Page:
Dr. Senaratne batted for the US deal (Guns for Navy deal runs into heavy weather-The Island, August 24, 2003). There had been subsequent developments as the cabinet took up the issue (Committee to scrutinize Navy deal-The Island, August 27, 2003,) and (Treasury Chief to evaluate Navy deal-The Island, August 28, 2003). Minister Senaratne went to the extent of accusing a section of the SLN of favouring a system (KCB Oerlikon cannon) far inferior to US product, Mark 44 Bushmaster Cannon (Navy chief backing shady weapons deal: Rajitha-The Island, August 31, 2003).

The deal divided the Navy with Dr. Senaratne representing a section of the SLN.

SLN acquires US 30 mm guns

The project was meant to replace the 23 mm cannon, mounted on FACs, with 30 mm cannon, in accordance with an overall strategy to meet the Sea Tiger threat. The SLN had no option but to acquire 30 mm cannon and fire control system due to the Sea Tigers installing 23mm cannon on some of their attack crafts. In spite of a damaging fight, within the UNP-led UNF administration, as well as exchanges with the People’s Alliance (PA), the SLN wasn’t given the green light to go ahead with the project.

Finally, the SLN received authorization from President Mahinda Rajapaksa’s government to accept the US offer. The US acted swiftly and decisively to provide 30 units of 30 mm Mark 44 Bushmaster Cannon, manufactured by the ATK, to the SLN on a staggered basis. The US provided the required ammunition from its own stocks as the SLN was desperate to deploy the new weapon against the Sea Tigers.

The deployment of new long range guns greatly strengthened the SLN capability. The US went ahead with the project, regardless of strong lobbying by those who represented the interests of the Tamil Diaspora, supportive of the LTTE. It would be pertinent to mention that the US product had been very much cheaper than the KCB Oerlikon cannon.

The controversial KCB Oerlikon deal had been subsequently investigated by a presidential commission headed by a Supreme Court judge.

During a visit to Chalai, off Mullaitivu, in late April, 2009, to observe a naval blockade, on Puthumathalan, meant to prevent the LTTE leadership from fleeing the country, the writer had an opportunity to speak with naval gunners who explained the advantage of having 30 mm cannon.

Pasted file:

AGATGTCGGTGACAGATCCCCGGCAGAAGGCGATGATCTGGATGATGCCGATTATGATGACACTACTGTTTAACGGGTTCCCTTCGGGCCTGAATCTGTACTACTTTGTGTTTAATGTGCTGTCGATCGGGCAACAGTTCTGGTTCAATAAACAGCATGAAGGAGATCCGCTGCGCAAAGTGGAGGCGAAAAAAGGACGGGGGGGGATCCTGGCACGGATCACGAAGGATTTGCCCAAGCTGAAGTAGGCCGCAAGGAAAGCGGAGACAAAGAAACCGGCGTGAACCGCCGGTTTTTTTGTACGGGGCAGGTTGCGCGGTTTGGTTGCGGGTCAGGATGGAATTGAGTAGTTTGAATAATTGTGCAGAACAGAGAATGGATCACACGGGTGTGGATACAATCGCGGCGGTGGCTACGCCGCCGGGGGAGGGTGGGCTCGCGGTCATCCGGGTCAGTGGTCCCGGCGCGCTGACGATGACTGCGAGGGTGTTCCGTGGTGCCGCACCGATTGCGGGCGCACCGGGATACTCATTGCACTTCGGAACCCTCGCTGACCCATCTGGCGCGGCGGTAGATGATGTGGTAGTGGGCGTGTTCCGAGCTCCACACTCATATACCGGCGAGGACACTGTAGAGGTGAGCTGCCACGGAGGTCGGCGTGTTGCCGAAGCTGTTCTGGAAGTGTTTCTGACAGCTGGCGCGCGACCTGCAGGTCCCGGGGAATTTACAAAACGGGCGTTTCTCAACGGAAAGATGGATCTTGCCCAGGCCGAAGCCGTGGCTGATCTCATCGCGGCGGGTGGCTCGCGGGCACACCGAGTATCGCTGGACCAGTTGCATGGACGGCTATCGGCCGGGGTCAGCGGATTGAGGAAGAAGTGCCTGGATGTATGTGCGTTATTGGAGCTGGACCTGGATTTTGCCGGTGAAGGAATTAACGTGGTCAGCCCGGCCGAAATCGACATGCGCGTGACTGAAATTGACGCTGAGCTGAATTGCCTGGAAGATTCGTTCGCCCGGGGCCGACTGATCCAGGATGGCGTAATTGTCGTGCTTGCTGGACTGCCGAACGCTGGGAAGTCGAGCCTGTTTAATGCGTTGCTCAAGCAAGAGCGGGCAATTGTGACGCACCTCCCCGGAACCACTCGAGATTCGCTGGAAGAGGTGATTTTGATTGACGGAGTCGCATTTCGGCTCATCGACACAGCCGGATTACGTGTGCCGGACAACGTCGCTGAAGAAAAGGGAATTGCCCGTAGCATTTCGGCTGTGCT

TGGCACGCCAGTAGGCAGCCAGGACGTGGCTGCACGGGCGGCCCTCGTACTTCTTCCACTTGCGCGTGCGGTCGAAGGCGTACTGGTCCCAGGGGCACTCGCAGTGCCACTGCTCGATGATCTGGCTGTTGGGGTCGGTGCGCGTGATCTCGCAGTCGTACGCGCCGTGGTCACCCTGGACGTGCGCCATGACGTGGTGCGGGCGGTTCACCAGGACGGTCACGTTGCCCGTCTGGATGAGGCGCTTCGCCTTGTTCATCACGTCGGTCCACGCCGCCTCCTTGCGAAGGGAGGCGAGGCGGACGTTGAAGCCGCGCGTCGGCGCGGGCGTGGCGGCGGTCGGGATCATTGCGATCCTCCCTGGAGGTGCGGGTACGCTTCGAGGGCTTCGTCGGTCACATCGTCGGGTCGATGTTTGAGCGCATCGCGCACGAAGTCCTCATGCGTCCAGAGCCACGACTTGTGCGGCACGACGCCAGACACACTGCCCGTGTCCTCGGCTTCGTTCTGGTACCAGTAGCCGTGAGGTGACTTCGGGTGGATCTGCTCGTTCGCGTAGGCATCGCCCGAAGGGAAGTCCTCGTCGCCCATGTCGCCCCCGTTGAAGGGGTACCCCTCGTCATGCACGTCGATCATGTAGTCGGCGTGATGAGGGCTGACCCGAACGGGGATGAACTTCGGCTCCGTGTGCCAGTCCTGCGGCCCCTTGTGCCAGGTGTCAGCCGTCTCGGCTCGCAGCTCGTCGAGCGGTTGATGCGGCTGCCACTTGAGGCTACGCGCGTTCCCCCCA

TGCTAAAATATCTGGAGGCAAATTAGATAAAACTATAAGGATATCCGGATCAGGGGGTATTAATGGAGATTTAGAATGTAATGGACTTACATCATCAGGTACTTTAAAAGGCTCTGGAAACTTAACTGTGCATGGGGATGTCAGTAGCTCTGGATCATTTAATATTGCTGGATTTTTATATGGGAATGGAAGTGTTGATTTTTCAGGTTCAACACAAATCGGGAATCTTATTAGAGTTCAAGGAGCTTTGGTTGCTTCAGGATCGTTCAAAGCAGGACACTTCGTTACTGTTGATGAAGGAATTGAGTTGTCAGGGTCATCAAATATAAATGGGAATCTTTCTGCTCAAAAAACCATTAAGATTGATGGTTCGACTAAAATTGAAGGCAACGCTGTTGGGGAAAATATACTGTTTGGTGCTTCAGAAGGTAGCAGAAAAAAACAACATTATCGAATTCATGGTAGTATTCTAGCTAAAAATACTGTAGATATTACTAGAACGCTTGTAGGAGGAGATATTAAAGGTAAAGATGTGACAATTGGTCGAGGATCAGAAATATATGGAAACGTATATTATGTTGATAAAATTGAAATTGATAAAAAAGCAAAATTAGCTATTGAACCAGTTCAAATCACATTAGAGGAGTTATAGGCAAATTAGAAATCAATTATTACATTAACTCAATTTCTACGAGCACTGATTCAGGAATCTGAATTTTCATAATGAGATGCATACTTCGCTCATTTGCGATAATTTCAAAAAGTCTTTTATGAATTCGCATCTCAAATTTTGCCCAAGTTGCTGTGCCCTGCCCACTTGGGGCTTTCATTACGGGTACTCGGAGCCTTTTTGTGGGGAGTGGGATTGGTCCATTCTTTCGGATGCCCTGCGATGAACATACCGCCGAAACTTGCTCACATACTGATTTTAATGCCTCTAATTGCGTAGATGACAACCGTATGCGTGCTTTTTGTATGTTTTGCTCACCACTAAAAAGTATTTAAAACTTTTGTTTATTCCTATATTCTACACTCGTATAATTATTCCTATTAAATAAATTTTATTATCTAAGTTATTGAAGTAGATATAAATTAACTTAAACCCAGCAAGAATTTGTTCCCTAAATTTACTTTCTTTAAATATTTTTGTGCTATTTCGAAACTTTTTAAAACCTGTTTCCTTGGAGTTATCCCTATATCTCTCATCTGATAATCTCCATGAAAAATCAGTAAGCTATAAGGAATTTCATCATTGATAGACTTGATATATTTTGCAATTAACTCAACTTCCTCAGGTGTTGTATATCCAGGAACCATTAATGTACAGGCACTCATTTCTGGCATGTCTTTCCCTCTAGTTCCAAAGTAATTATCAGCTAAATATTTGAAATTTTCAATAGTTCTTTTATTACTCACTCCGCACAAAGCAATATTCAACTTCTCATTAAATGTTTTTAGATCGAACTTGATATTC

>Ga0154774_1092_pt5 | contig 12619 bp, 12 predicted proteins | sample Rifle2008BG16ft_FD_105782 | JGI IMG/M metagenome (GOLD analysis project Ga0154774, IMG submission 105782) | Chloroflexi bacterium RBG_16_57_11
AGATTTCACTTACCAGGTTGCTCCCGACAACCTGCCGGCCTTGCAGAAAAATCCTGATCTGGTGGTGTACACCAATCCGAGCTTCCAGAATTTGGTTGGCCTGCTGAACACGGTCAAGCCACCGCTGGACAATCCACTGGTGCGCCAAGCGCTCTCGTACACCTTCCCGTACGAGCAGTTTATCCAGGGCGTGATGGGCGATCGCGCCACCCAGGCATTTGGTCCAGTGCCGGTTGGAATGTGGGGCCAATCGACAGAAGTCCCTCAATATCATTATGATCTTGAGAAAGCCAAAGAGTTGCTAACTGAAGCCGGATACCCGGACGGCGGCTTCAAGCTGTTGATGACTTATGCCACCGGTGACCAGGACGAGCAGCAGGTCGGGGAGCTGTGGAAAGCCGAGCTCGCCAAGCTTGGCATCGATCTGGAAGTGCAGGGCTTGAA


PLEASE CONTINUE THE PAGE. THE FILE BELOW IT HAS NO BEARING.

Had the US deal failed to materialize, it could have caused a debilitating setback to the SLN. The US made available all 30 units during the war, thereby making an unparallelled contribution to the SLN’s success. The SLN installed the weapon system during late 2007 and early 2008 as the supplier didn’t want to carry out the task. Although the SLN had 52 FACs, acquired from Israel, the US, Colombo Dockyard Limited, as well as South Korea, Bushmaster cannon, were mounted on only 30 crafts, primarily fastest Israeli-built vessels (ASD type). In spite of a section of the SLN having concern over mounting Bushmaster cannons on Trinity Marine vessels, the then SLN Chief, Vice Admiral Wasantha Karannagoda, ordered the installation. The SLN also installed Bushmaster cannon on the latest FACs acquired from the Colombo Dockyard.

Plan to deploy US 25 mm goes awry

The SLN felt the need to replace the 23 mm cannons as early as 1999. The SLN pushed for 25 mm Bushmaster cannons at that time, though the project never materialized. Had the US deprived Sri Lanka of Bushmaster cannons, the SLN would have found it extremely difficult to face the Sea Tiger threat. Having superior main armament, the FAC Squadron caused irreparable damage to the Sea Tigers in a series of engagements. As the army advanced into the last LTTE stronghold, in the Mullaitivu district, the SLN threw a barrier off Puthumathalan, with FACs mounted with 30 mm Bushmaster cannons taking up positions, along with Special Boat Squadron (SBS) and the Rapid Action Boat Squadron (RABS). The writer was fortunate to visit those deployed there in late April 2009, a few weeks before the LTTE fighting cadre collapsed.